Asian-American Businesses Face New Struggles with Coronavirus
Pulled in by the velvety flow of the staple brown sugar syrup, customers eagerly lined up at Bubbly Boba in Alpharetta, GA earlier this year. The milk tea shop’s optimal location in the heart of the city coupled with Generation Z’s boba craze, generated a hub for teenagers as they started summer. Stella Chen and her family opened the business in 2018, seeing a void to fill for bubble tea in the city. The shop’s menu contains the classics drawn from the creation of milk tea in Taiwan, but it is also dotted with twists and never-before-seen concoctions. In that way, Bubbly Boba serves as a bridge between the traditional East Asian treat and American trends: it is inherently Asian-American. However, the once lively and inviting vibe of the shop is now on a hiatus. A delicate piece of paper that announces a two-week break sits in its windowsill; no longer are there lines overflowing with conversation that snake around the block. As the number of cases soar in Georgia, Chen and her family continue to navigate solutions to maintain their role in the community.
Bubbly Boba prides itself on its authenticity. Its conception is rooted in the desire to replicate true Taiwanese bubble tea.
“When we visit China, there are always milk tea shops everywhere, and we wanted to emulate the variety of flavors and toppings that they have,” Chen details.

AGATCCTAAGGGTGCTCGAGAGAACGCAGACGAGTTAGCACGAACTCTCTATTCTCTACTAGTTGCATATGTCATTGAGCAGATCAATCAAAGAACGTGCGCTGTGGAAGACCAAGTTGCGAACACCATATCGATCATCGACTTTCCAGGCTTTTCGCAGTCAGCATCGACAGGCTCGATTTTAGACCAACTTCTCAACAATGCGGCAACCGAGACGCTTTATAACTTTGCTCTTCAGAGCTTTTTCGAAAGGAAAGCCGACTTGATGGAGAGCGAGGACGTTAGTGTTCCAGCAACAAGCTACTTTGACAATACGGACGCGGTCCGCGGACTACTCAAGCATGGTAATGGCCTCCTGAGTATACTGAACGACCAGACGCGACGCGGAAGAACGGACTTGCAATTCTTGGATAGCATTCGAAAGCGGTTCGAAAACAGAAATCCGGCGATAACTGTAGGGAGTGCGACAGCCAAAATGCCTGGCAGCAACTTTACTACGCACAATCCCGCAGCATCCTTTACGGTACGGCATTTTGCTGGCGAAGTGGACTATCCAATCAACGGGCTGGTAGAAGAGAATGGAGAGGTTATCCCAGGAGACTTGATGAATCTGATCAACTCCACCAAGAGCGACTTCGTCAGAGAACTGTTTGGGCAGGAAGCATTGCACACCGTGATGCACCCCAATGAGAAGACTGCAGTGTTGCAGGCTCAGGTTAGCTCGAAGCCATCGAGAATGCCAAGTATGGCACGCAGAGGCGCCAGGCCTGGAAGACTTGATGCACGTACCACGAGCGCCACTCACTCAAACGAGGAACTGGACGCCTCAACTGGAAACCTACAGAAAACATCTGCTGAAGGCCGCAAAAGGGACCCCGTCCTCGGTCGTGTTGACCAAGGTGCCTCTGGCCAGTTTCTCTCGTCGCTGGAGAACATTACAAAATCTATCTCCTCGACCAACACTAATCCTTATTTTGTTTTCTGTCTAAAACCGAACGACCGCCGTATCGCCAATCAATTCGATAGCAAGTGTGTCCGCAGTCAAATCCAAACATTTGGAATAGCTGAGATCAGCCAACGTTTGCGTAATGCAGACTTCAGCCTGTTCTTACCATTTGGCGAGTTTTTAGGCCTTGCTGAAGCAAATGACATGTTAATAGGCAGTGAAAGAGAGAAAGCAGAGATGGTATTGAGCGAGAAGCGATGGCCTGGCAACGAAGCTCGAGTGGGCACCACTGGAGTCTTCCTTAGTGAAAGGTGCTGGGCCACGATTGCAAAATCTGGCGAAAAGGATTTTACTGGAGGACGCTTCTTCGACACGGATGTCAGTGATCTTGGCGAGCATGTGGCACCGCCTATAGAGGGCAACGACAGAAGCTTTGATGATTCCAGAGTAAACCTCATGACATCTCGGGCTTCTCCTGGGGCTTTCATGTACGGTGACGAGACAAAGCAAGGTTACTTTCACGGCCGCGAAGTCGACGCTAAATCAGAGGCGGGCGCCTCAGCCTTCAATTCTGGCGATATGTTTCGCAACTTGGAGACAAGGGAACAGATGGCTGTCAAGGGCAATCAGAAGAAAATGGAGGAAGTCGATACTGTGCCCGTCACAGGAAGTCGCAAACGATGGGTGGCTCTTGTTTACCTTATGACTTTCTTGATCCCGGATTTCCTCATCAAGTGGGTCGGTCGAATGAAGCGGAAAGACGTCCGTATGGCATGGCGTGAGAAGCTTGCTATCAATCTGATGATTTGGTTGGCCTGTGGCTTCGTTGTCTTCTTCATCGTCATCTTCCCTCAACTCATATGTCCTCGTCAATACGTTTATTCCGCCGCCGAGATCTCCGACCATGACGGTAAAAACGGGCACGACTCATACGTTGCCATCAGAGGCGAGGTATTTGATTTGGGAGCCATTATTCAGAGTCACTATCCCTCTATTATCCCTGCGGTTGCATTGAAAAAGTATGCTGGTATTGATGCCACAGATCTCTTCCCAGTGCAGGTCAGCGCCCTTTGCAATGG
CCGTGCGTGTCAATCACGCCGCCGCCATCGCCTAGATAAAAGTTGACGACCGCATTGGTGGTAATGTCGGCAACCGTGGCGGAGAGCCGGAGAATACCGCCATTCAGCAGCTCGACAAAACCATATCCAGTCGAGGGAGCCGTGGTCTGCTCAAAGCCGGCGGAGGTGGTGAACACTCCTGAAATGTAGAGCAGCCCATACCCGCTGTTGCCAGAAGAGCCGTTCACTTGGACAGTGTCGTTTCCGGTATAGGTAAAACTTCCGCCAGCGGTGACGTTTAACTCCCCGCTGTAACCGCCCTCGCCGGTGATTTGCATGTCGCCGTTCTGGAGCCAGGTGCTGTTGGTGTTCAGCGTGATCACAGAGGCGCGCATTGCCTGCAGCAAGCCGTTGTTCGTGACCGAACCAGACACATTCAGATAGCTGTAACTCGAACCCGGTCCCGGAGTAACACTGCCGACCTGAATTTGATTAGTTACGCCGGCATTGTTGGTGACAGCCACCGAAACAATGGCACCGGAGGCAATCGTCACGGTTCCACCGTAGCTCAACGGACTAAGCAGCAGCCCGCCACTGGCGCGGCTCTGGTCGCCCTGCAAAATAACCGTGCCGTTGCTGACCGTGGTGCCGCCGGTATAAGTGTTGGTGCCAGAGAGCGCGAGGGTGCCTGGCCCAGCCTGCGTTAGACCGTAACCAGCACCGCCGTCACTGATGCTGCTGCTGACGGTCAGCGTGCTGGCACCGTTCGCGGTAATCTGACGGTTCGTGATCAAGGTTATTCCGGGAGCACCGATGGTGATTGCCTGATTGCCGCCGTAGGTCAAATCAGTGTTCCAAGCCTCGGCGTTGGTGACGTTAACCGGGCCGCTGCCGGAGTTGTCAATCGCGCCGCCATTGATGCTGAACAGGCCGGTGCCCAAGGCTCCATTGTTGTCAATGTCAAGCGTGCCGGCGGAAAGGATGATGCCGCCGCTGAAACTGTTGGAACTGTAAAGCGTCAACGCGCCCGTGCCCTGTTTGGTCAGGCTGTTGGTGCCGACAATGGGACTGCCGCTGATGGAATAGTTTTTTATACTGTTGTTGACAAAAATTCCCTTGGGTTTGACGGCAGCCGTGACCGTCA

The Chen family draws this commitment all the way down to their suppliers.
“A lot of our supplies are…purchased through Asian wholesalers or originate from Asia so that our products are more authentic.”
The COVID-19 pandemic has forced many small businesses to reevaluate their supply chains—how they turn their materials into a final product. Current backlogs of shipping from China and East Asia mean that long-distance processes are no longer feasible, so companies—like Bubbly Boba—are looking for ways to streamline previously cumbersome procedures. For many, that includes localizing where they obtain those materials, or ingredients in this case.
As the reactions to the coronavirus unfold, social stigmas linking Chinese-Americans and the virus have given rise to a number of racially charged ideologies. This xenophobia has pushed for efforts to boycott Chinese-owned businesses in the United States, particularly worrying Asian-American entrepreneurs.
“We had some concerns about negative stereotypes linking Chinese-Americans and COVID-19 when news was surfacing about discrimination and hate crimes…We have obviously reduced our presence in public places to avoid contracting the virus, but we do keep in mind to steer clear of any areas that may have misinformed people,” Chen explains. “Fortunately, our community is relatively more inclusive and faces less stereotypes than many other areas.”
Looking forward, Bubbly Boba is weighing possible steps they can take to stay open while also practicing social distancing and other precautionary measures.
“Sanitation and limiting contact with customers and even amongst employees would be the largest issues we would face if we opened. We would only allow curbside and perhaps delivery, but these both require set up as we did not have these services before.”
The situation that the Chen family’s business finds itself in is an increasingly common one that many businesses are finding themselves in now. Small businesses across America are struggling to reopen while the number of cases is only accelerating. On top of that, Asian-owned businesses like Bubbly Boba face unique challenges with their supply chains and negative stigmas associating them with COVID-19. Eyes are on both the government and the Asian-American community as to what action they will take to protect these entrepreneurs and their businesses.